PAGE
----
Improper sharps disposal can cause more than just a painful prick. For garbage, recycling and other waste disposal workers, it can mean serious infection and even death. Understanding the dangers of irresponsible sharps management is a crucial step in keeping everybody involved safe.
The Environmental Protection Agency estimates that more than 3 billion sharps are used in homes across the United States each year. Without proper disposal, that’s 3 billion chances for disposal workers to become infected with Hepatitis B, Hepatitis C, HIV or numerous other infections.
In fact, the FDA deems proper sharps disposal so important that in 2011, the agency launched a new website dedicated entirely to promoting the issue. If you or anyone in your household uses sharps, proper disposal is paramount to avoid inadvertently infecting those around you.
What is Considered a Sharp?
Any object that pierces your skin and comes in contact with bodily fluids is considered a sharp. Once a sharp is used, it has the potential to contaminate anybody who pricks themselves with the object. Each of the following items is considered a sharp:
- Needles – Hollow needles for injecting drugs (medication) under the skin
- Syringes – Objects used to inject medicine or draw fluid from the body
- Lancets (“fingerstick” devices) – Instruments with a short, double-edged blade to draw blood for testing. Commonly used among diabetes patients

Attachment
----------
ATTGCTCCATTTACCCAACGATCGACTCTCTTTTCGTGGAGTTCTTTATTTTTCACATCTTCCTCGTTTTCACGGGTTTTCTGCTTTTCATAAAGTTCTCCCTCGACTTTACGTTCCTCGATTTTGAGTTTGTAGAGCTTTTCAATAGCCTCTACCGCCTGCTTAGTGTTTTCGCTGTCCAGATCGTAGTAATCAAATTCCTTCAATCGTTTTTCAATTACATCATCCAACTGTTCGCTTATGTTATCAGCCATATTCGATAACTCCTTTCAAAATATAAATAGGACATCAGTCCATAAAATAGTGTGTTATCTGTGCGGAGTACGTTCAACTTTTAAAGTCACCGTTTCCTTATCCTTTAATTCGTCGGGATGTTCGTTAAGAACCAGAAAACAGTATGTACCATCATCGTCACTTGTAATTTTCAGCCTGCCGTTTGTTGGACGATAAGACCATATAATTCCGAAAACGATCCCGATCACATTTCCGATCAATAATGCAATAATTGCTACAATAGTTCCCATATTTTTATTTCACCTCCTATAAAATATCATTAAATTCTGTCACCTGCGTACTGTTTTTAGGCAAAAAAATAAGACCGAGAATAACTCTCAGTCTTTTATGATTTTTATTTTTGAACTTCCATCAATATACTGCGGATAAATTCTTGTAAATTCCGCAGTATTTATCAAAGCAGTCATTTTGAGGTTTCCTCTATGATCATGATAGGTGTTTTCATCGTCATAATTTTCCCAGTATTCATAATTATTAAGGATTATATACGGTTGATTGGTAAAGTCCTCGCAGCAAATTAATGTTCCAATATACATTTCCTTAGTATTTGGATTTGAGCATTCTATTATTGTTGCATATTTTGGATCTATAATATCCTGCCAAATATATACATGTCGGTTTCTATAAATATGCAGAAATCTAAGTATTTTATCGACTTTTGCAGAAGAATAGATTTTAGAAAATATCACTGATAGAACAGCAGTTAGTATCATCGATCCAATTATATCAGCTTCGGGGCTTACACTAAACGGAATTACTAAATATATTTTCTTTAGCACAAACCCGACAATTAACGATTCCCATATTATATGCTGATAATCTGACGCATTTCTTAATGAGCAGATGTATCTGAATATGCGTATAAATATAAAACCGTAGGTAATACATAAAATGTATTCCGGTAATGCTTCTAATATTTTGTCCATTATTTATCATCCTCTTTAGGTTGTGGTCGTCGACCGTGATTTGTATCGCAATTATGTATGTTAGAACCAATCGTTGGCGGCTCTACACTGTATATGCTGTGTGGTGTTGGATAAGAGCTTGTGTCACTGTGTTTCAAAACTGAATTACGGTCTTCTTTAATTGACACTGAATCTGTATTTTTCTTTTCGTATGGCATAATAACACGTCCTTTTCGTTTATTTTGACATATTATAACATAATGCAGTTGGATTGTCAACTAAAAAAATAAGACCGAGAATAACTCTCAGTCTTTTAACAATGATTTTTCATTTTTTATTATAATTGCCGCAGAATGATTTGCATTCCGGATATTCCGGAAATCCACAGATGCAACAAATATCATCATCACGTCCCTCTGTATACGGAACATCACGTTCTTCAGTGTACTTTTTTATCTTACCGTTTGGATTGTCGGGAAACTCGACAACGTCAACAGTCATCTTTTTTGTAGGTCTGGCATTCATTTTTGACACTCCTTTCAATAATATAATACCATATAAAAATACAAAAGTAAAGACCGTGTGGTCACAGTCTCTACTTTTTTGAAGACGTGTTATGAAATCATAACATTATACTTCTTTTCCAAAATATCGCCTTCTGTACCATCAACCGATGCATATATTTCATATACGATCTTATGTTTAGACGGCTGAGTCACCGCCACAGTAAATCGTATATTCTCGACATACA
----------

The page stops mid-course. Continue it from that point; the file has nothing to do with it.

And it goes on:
- Auto injectors – Auto injectors are syringes filled with fluid medication to be self-administered. These include epinephrine and insulin pens.
- Infusion sets – Tubing systems with a needle to inject drugs into the body
- Connection needles/sets – Needles connected to a tube used to transfer fluids in and out of the body. Generally used by patients on home hemodialysis.
All of these items must be discarded in accordance with FDA regulations. We’ll disclose the key guidelines in the next section as well as some common mistakes to avoid.
The Do’s and Don’ts of Sharps Disposal
The following rules are not just to keep you safe – failing to abide is against the law and could result in citations. When disposing of used sharps:
- Don’t discard sharps in an empty milk, detergent or other unapproved container. These containers are not thick enough to prevent sharps from poking through.
- Don’t place sharps in any trash can or recycling bin.
- Don’t flush sharps down the toilet.
- Do discard all sharps in approved, rigid containers.
- Do use a mail-back program like an MWRS kit for safe and easy disposal.
- Do look for approved drop-off sites, like designated pharmacies or police stations that collect sharps.
- Do call a medical waste removal service to pick up your sharps waste if it exceeds 50 pounds.
What to do if You get Accidentally Stuck by a Used Sharp
The FDA offers some safety procedures should you get accidentally stuck by another person’s used needles or sharps. Here are the steps to take:
- Immediately wash the exposed area with soap and water or skin disinfectant such as hand sanitizer or rubbing alcohol.
- Call your physician or local hospital right away to get tested for any infections you may have picked up.
These instructions are the same should you get blood or other bodily fluids in your eyes, mouth, nose or on your skin.
Improper sharps disposal places anybody who comes into contact with the waste in extreme danger. Be a responsible sharps user and properly discard your sharps to keep the people around you healthy.